On one marathon-training long run a few summers ago, Reid crewed a few runners on a route aptly named, “the Highland Grind”, which roles over 22 miles of back-country roads and forested hills. The Highland Grind is a route where the climbs seem to have no end. He rode his bicycle to certain points and ran for stretches to show us shortcuts and where to run in, when the signs read, stay out. Reid hung a left on one of these trails onto a bridge, which collapsed under his weight. We found him standing in the middle of it, knee-deep in the creek grinning.

The bridge collapse represents a Reid-aphorism; you haven’t had a good run until you have bled.

Personal Bests (All achieved as a master, 40-plus)

400m – :58
1,500m – 4:19
Mile – 4:40
5K – 15:47
8K – 26:05
10K – 32:54
12K – 41:33
15K – 50:43
10 Miles – 54:55
20K – 1:08:47
21.1K – 1:11:47 – (Provincial M40-44 Record)
42.2K – 2:38:31
50K – 3:34:34
60K – 4:22:34 – (Canadian M40-44 Record)
50Mi – 5:59:05
100K – 8:09:30
100Miles – 27:39:13

He has won the Prairie Inn Harriers (PIH) Most Valuable Runner award, Master of the Year and the Durability Award three times. He continued to race into his 60s, with a new right hip.

Reid launched the Gunner Shaw Cross Country Classic after his good friend, club founder and president, Bruce ‘Gunner’ Shaw died too early in a car crash.

Shaw, like Reid, enjoyed the trails. So in his honour Reid designed the race as a gnarly fixture; the way Gunner would have liked it. The race provides 10K of hills, mud, rocks and roots. ‘A fall classic’ according to Runner’s World Magazine.

Most importantly, race proceeds go to bursaries. To date, the event has raised over $200,000 for various projects.

It is surprising how many hundreds of people show up to run this 10K cross country race, complete with a knee-deep, cold-water hazard at mid-point, which is about 50-metres long. In order to enter the finish chute, runners must first enter Thetis Lake for a waist-deep run for a further 50-metres. The race, of course, happens in mid-November. Some people swim those last few metres.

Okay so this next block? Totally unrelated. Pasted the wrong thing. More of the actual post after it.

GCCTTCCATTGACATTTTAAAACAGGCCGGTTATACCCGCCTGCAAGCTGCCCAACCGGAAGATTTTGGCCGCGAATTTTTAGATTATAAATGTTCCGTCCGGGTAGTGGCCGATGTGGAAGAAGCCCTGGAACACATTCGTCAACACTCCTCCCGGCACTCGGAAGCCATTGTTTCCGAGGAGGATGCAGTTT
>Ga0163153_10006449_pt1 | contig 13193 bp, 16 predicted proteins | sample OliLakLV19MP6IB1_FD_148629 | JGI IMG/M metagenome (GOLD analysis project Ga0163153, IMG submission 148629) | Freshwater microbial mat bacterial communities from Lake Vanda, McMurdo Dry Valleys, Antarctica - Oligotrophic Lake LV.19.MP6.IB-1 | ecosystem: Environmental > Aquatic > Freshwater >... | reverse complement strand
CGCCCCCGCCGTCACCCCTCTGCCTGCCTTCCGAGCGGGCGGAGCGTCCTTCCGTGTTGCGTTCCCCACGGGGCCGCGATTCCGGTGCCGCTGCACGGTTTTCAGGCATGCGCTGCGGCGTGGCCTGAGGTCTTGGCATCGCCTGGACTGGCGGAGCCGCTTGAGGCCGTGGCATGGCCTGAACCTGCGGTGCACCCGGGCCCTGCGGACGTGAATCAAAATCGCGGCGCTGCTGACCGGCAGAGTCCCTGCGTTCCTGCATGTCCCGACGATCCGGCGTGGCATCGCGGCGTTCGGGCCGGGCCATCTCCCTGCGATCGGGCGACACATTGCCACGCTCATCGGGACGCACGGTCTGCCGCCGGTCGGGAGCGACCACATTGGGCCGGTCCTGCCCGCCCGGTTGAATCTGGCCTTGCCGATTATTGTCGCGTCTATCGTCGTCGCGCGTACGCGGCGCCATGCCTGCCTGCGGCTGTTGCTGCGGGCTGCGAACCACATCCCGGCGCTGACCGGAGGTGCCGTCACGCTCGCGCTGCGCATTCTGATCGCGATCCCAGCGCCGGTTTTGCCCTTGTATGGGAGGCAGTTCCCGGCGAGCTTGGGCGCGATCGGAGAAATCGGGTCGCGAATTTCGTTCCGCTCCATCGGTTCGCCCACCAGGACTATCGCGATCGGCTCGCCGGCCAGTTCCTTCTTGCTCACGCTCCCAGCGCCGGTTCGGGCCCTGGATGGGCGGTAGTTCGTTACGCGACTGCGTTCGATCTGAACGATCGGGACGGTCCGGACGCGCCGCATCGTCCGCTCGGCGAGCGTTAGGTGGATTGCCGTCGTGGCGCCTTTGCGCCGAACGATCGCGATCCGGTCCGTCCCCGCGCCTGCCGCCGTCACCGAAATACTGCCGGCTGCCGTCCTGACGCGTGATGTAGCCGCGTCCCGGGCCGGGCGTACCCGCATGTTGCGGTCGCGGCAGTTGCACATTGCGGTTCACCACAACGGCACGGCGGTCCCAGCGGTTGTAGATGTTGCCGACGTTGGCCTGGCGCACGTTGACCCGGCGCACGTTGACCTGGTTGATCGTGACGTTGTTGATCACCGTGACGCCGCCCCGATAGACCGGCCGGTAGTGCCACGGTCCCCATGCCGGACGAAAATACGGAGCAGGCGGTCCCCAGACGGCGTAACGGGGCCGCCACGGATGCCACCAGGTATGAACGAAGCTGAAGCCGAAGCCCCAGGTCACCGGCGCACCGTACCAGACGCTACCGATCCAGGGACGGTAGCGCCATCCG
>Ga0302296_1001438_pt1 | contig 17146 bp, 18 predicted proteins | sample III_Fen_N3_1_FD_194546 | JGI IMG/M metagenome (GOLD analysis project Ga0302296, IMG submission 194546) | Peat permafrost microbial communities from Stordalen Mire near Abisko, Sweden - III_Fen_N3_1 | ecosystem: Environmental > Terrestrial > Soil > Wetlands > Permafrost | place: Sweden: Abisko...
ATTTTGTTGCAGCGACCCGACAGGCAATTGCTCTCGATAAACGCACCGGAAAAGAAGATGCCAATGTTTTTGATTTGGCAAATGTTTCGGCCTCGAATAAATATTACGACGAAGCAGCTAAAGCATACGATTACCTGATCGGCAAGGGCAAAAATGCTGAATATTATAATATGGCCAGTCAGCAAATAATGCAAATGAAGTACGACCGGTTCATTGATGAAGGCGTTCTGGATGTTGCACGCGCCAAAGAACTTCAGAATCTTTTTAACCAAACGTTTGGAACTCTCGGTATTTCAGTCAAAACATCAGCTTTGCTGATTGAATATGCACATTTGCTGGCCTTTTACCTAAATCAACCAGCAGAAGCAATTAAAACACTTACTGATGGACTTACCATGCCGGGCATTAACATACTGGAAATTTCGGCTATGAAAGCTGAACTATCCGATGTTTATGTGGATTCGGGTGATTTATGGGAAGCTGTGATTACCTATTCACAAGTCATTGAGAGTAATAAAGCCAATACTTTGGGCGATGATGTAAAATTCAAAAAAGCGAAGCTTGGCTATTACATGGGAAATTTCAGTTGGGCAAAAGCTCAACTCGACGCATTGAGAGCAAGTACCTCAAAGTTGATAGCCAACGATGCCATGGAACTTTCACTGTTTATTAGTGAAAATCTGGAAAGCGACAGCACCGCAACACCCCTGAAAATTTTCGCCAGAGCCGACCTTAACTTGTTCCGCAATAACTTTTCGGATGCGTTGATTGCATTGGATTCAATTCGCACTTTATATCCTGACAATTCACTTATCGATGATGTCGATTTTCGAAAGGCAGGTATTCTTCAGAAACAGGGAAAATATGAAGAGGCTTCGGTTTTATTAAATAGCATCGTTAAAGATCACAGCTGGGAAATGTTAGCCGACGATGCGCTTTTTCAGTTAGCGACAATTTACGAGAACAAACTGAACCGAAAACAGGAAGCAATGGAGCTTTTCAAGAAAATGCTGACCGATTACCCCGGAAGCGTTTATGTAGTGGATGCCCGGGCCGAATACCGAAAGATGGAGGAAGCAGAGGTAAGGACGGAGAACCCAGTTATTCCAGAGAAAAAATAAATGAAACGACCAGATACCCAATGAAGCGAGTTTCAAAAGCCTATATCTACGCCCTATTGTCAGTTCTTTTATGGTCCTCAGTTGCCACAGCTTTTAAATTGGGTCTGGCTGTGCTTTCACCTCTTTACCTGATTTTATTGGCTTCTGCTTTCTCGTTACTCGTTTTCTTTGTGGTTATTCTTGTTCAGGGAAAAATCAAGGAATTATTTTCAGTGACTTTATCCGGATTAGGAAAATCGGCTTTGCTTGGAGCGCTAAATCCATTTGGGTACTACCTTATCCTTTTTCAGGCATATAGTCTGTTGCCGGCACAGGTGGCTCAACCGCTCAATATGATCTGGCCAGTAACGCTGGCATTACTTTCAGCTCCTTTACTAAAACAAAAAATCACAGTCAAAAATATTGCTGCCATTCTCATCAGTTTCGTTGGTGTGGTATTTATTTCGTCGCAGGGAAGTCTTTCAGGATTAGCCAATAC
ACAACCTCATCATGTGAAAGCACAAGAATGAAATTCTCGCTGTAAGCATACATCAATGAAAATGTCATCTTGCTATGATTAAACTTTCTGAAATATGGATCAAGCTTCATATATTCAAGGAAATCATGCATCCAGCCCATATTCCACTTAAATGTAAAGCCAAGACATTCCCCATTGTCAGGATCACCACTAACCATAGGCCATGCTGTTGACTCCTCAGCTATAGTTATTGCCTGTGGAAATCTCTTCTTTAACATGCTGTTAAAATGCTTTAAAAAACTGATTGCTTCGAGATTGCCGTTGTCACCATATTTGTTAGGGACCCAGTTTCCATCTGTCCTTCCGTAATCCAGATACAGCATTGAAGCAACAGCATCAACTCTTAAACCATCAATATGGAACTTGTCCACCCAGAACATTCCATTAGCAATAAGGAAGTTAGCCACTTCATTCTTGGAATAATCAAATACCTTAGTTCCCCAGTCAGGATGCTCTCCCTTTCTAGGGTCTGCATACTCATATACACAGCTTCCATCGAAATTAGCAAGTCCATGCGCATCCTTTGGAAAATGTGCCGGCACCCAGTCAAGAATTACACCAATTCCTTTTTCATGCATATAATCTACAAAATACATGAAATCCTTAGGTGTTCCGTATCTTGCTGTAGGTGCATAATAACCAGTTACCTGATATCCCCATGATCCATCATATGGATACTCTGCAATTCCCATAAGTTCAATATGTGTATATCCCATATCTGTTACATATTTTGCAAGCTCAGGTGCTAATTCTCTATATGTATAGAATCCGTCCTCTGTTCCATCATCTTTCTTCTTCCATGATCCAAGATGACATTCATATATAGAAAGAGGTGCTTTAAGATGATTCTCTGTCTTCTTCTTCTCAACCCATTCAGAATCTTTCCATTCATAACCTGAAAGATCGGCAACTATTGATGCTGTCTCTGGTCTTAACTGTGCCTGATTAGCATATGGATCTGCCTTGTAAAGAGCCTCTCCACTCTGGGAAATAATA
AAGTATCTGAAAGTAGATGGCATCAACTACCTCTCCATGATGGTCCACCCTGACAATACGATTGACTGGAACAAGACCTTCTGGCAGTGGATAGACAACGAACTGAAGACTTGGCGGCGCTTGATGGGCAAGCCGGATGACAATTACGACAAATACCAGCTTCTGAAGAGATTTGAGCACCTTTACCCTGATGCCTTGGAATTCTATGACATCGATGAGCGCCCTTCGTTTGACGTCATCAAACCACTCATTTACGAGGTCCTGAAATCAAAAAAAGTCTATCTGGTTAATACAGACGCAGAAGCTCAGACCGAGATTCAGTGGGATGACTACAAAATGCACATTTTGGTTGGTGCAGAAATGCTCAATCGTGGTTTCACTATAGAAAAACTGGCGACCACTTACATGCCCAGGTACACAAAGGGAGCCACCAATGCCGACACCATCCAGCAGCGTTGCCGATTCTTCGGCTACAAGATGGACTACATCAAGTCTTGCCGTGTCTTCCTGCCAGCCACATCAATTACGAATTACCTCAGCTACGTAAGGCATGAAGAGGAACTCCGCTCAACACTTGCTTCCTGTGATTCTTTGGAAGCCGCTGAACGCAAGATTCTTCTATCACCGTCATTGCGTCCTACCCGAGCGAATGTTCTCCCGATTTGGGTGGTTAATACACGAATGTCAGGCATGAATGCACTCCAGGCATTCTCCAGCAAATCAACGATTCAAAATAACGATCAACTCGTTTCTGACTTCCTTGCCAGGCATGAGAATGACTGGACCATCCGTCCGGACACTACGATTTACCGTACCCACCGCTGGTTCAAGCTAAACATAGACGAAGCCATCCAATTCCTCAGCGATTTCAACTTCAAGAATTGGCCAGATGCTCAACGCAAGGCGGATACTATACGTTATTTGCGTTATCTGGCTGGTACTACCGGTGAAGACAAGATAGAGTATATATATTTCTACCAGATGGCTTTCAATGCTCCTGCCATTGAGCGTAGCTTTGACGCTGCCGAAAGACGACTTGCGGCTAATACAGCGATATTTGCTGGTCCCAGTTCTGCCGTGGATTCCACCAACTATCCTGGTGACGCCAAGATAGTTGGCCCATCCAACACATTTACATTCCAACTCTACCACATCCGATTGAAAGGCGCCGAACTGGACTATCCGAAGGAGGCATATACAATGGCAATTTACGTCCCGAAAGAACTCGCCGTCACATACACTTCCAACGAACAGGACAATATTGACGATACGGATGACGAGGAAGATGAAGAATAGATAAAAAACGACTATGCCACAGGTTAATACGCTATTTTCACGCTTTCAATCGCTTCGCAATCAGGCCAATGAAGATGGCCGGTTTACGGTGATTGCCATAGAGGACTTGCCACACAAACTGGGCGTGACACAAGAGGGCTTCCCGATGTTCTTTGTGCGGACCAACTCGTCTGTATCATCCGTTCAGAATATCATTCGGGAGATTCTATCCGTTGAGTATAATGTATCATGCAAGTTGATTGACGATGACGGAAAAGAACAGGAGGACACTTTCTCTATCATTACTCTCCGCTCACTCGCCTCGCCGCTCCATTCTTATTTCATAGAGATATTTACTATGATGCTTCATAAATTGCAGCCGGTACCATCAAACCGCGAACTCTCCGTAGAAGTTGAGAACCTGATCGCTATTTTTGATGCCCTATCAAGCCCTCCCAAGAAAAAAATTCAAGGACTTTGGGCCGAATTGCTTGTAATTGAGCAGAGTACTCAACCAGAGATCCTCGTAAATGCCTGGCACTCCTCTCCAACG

Common Reidisms

  • When in doubt go up.
  • There is no such thing as over-training, just under-training.
  • When the signs says, ‘Keep out’, go in.
  • Sometimes it is easier to run hard than it is to run easy.
  • When you reach a fork in the trail, take it.
  • Only running will help your running.
  • The only thing harder than running is not running.
  • Never think about yesterday’s run, when you are running today.
  • When your doctor tells you to alternate hard/easy runs, start running twice a day, so you can run hard every day.
  • Every hill has a top, find it and enjoy.

Asked why more people run road and trail races today, yet do not perform nearly as well, he said, “there too many distracting gadgets, too much science, too much cross-training, not enough hills or interval sessions and not enough punishing group runs.

Reid likes his mileage. At a training discussion that he hosted to give direction for would-be marathon runners to follow, he took out his old training logs and showed his meticulous attention to detail of his marathon and ultra-marathon training. The pages looked eerily similar to each other. Each week ended with another 100-mile (162K) week completed, ad-nauseam.

“Runners need to run a minimum of 70 miles per week (115K), 80 (135K) is even better, 100-miles (162K) per week is optimum.

Asked about his old training friend Dan Harlow said, Bob Reid is a kick-ass runner, a trail fanatic, a meticulous organizer, supportive club member, a true mentor, the most loyal of friends. It has been a real privilege to run races, relays, mountains and trails with Bob, these past 20 years.”